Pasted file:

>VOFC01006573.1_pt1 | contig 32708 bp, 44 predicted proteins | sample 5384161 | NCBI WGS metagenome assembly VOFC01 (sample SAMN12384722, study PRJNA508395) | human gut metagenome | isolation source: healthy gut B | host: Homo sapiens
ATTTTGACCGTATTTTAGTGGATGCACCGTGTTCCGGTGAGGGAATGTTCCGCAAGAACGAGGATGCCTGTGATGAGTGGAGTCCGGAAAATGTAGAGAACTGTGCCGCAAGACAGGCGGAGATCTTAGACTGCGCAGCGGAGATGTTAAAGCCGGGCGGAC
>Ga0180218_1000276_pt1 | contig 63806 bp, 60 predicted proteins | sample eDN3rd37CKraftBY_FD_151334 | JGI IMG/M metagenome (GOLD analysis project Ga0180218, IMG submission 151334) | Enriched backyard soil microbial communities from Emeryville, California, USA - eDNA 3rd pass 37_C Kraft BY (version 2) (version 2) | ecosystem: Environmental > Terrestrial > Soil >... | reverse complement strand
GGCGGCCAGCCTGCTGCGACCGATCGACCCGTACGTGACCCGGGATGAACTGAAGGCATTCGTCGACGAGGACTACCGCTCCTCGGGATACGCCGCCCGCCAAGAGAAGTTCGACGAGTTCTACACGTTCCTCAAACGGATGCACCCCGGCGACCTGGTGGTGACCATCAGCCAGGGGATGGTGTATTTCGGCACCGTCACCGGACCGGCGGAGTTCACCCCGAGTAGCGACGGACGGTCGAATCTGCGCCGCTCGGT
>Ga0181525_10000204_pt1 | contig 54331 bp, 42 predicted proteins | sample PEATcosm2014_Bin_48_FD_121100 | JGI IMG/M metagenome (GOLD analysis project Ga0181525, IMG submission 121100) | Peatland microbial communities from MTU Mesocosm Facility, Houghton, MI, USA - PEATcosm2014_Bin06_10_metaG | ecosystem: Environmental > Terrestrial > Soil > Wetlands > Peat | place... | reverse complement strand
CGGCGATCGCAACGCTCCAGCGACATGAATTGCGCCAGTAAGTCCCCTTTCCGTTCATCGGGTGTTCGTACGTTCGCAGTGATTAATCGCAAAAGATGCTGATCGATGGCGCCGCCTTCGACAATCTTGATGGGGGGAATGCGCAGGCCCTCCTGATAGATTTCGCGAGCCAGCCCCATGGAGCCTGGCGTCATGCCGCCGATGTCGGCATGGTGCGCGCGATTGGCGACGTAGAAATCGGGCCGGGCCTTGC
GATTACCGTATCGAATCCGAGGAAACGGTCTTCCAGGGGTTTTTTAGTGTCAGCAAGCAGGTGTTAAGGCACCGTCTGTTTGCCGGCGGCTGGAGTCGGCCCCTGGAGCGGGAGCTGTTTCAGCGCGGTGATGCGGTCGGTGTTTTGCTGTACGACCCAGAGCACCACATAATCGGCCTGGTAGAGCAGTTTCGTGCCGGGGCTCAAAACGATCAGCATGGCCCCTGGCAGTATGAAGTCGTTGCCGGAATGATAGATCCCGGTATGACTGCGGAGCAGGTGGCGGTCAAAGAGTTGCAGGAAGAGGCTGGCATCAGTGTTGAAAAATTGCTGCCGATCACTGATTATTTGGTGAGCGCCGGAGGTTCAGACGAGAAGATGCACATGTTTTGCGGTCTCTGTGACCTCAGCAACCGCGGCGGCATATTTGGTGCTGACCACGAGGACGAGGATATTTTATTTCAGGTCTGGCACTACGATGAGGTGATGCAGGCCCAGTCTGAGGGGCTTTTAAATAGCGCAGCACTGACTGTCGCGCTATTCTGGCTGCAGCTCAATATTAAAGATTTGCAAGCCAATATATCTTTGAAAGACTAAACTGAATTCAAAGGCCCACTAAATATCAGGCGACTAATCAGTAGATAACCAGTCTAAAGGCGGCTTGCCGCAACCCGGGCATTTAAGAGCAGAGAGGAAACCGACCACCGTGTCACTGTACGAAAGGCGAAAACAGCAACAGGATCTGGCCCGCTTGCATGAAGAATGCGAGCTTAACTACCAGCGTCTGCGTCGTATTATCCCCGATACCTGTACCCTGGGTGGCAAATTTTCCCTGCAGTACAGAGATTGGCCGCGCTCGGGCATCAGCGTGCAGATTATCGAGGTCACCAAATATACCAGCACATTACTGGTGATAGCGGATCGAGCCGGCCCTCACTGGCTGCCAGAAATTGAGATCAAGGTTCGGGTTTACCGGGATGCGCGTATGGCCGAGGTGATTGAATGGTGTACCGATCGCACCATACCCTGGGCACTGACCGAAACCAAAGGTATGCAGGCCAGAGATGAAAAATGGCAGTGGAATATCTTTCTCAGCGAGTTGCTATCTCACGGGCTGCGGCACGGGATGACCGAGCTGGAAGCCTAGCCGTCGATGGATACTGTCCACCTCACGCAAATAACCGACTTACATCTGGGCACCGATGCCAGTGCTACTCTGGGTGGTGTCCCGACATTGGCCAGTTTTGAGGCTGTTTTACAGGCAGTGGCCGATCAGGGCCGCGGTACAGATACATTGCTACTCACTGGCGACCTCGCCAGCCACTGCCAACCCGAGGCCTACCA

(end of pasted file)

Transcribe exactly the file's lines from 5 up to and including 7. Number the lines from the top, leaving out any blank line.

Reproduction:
>Ga0181525_10000204_pt1 | contig 54331 bp, 42 predicted proteins | sample PEATcosm2014_Bin_48_FD_121100 | JGI IMG/M metagenome (GOLD analysis project Ga0181525, IMG submission 121100) | Peatland microbial communities from MTU Mesocosm Facility, Houghton, MI, USA - PEATcosm2014_Bin06_10_metaG | ecosystem: Environmental > Terrestrial > Soil > Wetlands > Peat | place... | reverse complement strand
CGGCGATCGCAACGCTCCAGCGACATGAATTGCGCCAGTAAGTCCCCTTTCCGTTCATCGGGTGTTCGTACGTTCGCAGTGATTAATCGCAAAAGATGCTGATCGATGGCGCCGCCTTCGACAATCTTGATGGGGGGAATGCGCAGGCCCTCCTGATAGATTTCGCGAGCCAGCCCCATGGAGCCTGGCGTCATGCCGCCGATGTCGGCATGGTGCGCGCGATTGGCGACGTAGAAATCGGGCCGGGCCTTGC
GATTACCGTATCGAATCCGAGGAAACGGTCTTCCAGGGGTTTTTTAGTGTCAGCAAGCAGGTGTTAAGGCACCGTCTGTTTGCCGGCGGCTGGAGTCGGCCCCTGGAGCGGGAGCTGTTTCAGCGCGGTGATGCGGTCGGTGTTTTGCTGTACGACCCAGAGCACCACATAATCGGCCTGGTAGAGCAGTTTCGTGCCGGGGCTCAAAACGATCAGCATGGCCCCTGGCAGTATGAAGTCGTTGCCGGAATGATAGATCCCGGTATGACTGCGGAGCAGGTGGCGGTCAAAGAGTTGCAGGAAGAGGCTGGCATCAGTGTTGAAAAATTGCTGCCGATCACTGATTATTTGGTGAGCGCCGGAGGTTCAGACGAGAAGATGCACATGTTTTGCGGTCTCTGTGACCTCAGCAACCGCGGCGGCATATTTGGTGCTGACCACGAGGACGAGGATATTTTATTTCAGGTCTGGCACTACGATGAGGTGATGCAGGCCCAGTCTGAGGGGCTTTTAAATAGCGCAGCACTGACTGTCGCGCTATTCTGGCTGCAGCTCAATATTAAAGATTTGCAAGCCAATATATCTTTGAAAGACTAAACTGAATTCAAAGGCCCACTAAATATCAGGCGACTAATCAGTAGATAACCAGTCTAAAGGCGGCTTGCCGCAACCCGGGCATTTAAGAGCAGAGAGGAAACCGACCACCGTGTCACTGTACGAAAGGCGAAAACAGCAACAGGATCTGGCCCGCTTGCATGAAGAATGCGAGCTTAACTACCAGCGTCTGCGTCGTATTATCCCCGATACCTGTACCCTGGGTGGCAAATTTTCCCTGCAGTACAGAGATTGGCCGCGCTCGGGCATCAGCGTGCAGATTATCGAGGTCACCAAATATACCAGCACATTACTGGTGATAGCGGATCGAGCCGGCCCTCACTGGCTGCCAGAAATTGAGATCAAGGTTCGGGTTTACCGGGATGCGCGTATGGCCGAGGTGATTGAATGGTGTACCGATCGCACCATACCCTGGGCACTGACCGAAACCAAAGGTATGCAGGCCAGAGATGAAAAATGGCAGTGGAATATCTTTCTCAGCGAGTTGCTATCTCACGGGCTGCGGCACGGGATGACCGAGCTGGAAGCCTAGCCGTCGATGGATACTGTCCACCTCACGCAAATAACCGACTTACATCTGGGCACCGATGCCAGTGCTACTCTGGGTGGTGTCCCGACATTGGCCAGTTTTGAGGCTGTTTTACAGGCAGTGGCCGATCAGGGCCGCGGTACAGATACATTGCTACTCACTGGCGACCTCGCCAGCCACTGCCAACCCGAGGCCTACCA